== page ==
Dementia: Symptoms and Treatment


The term dementia refers to a collection of symptoms that affect a person’s memory, thinking skills and social abilities. These impacts usually severely interfere with the person’s daily life. There are many different types of dementia, and the most common one is Alzheimer’s disease (AD).

Some dementias get worse over time, and others can be treated or cured. Dementia may cause different degrees of mental impairment, communication problems and personality changes.

There is a high incidence of dementia among old people. It has been estimated that about 6% to 10% of individuals ages 65 years or older are affected by dementia worldwide.

Particularly, more than 3 million people are diagnosed with dementia per year in the U.S.


Generally, dementia results from damage to or loss of nerve cells, or disturbances in other body systems affecting neuronal function.

s from damage to or loss of nerve cells, or disturbances in other body systems affecting neuronal function.

Several conditions can cause dementia. Some of the more common
causes of dementia include:


  • Alzheimer’s disease
  • Parkinson’s disease with dementia
  • vascular dementia
  • medication side effects
  • chronic alcoholism
  • certain tumors or infections of the brain

lobar degeneration

  • frontotemporal dementia
  • Pick’s disease
  • supranuclear palsy
  • corticobasal degeneration

Other conditions

  • structural brain disorders, such as normal-pressure hydrocephalus and subdural hematoma
  • metabolic disorders, such as hypothyroidism, vitamin B-12 deficiency, and kidney and liver disorders
  • toxins, such as lead


Dementia symptoms vary depending on the cause,
but common signs and symptoms include:


  • Memory loss
  • Slow response
  • Difficulty communicating or finding right
  • Difficulty with visual and spatial
  • Difficulty reasoning or problem-solving
  • Difficulty handling everyday tasks and complex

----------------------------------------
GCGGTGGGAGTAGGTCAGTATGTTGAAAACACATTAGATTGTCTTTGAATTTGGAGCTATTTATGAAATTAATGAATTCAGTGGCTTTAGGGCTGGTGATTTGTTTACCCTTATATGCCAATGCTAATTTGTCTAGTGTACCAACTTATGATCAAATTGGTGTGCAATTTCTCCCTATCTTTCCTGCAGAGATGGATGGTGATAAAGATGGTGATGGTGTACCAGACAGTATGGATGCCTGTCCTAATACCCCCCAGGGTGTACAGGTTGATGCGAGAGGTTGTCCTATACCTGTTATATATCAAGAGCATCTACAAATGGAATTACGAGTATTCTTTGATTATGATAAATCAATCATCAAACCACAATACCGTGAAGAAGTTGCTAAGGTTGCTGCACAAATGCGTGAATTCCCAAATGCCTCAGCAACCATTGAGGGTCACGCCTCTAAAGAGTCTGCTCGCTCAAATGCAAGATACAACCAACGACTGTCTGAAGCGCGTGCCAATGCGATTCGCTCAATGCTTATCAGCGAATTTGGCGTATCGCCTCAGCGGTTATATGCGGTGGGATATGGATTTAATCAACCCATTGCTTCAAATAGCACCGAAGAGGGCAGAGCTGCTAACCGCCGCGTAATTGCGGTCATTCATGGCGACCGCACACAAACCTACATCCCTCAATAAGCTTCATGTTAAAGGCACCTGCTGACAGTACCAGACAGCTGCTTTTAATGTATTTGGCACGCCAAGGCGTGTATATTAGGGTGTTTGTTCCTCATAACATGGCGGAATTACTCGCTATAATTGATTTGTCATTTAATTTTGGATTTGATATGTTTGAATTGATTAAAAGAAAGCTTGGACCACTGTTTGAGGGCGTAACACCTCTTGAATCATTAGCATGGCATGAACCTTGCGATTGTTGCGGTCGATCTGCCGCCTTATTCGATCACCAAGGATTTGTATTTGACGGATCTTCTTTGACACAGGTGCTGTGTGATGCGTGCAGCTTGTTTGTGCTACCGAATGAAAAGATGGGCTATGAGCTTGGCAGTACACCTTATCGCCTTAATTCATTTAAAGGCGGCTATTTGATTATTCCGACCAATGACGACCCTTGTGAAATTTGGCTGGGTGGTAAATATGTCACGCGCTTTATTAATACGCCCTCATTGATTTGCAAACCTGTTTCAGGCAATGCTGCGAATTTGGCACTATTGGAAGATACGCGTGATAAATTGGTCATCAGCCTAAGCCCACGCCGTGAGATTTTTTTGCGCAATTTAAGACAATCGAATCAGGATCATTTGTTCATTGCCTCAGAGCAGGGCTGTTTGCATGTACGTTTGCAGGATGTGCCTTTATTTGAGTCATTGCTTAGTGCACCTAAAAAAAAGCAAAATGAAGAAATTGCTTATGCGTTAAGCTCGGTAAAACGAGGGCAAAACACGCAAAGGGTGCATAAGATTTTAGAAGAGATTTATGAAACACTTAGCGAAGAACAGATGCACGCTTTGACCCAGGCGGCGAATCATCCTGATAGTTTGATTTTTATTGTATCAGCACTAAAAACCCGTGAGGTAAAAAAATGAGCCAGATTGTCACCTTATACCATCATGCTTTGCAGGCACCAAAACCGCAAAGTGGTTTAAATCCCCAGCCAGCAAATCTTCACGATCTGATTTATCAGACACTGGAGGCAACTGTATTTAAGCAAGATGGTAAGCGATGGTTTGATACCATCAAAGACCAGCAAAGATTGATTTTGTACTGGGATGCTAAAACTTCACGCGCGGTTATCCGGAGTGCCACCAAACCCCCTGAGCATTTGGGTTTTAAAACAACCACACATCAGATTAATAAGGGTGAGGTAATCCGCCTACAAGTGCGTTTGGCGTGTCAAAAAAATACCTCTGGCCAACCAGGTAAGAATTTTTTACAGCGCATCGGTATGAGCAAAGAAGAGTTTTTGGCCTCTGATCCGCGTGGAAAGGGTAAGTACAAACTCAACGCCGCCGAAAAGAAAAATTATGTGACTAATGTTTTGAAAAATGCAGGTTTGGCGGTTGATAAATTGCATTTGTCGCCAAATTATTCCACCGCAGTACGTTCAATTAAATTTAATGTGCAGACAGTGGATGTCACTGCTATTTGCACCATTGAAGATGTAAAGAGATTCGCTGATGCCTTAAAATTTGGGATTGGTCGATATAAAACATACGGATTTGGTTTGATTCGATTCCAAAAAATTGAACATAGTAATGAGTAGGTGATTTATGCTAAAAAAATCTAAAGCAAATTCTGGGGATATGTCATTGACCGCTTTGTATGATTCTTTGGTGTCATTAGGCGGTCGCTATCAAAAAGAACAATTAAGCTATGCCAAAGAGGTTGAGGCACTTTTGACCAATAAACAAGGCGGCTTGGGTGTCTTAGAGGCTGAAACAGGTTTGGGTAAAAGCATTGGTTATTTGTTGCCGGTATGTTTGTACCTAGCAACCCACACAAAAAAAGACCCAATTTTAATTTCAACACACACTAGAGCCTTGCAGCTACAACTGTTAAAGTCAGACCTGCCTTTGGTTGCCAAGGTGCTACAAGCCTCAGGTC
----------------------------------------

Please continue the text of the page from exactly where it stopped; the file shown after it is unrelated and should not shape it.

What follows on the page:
• Difficulty with planning and organizing
  • Difficulty with coordination and motor
  • Confusion and disorientation


  • Personality changes
  • Depression
  • Anxiety
  • Inappropriate or repetitive behaviors
  • Paranoia
  • Agitation
  • Hallucinations


Diagnosing dementia can be challenging for
two reasons: symptoms of different types of dementia may overlap, or people can
have multiple types of dementia at the same time.

It is advisable to find a specialist to diagnose
a dementia. The physician reviews your medical history and symptoms in details,
conduct a physical exam and a neuropsychological assessment, and run a number
of tests to check the problems.

  • Cognitive and
    neuropsychological tests

will evaluate your thinking function, such as memory, orientation, reasoning
and judgment, language skills, and attention.

  • Neurological

evaluate your memory, language, visual perception, attention, problem-solving,
movement, senses, balance, reflexes and other areas.

  • Brain scans

CT, MRI and PET scans are all available techniques for scanning the brain

  • Laboratory tests

Simple blood tests can detect physical problems that can affect
brain function.

  • Psychiatric

The purpose of psychiatric evaluation is to determine whether depression or another mental health condition is contributing to the symptoms of dementia.


Although most types of dementia can’t be cured, several medications and non-drug therapies can manage your symptoms.


Two types of medication are used to treat symptoms of dementia:

  • Cholinesterase inhibitors
  • Memantine
  • Dietary supplements
  • Herbal remedies
  • Vitamins


Common non-drug treatments for dementia include:

  • Modifying your environment
  • Simplifying common tasks
  • Occupational therapy
  • Music therapy
  • Pet therapy
  • Aromatherapy
  • Massage therapy
  • Art therapy
  • Light exercise
  • Watching videos of family members

Keywords: dementia.

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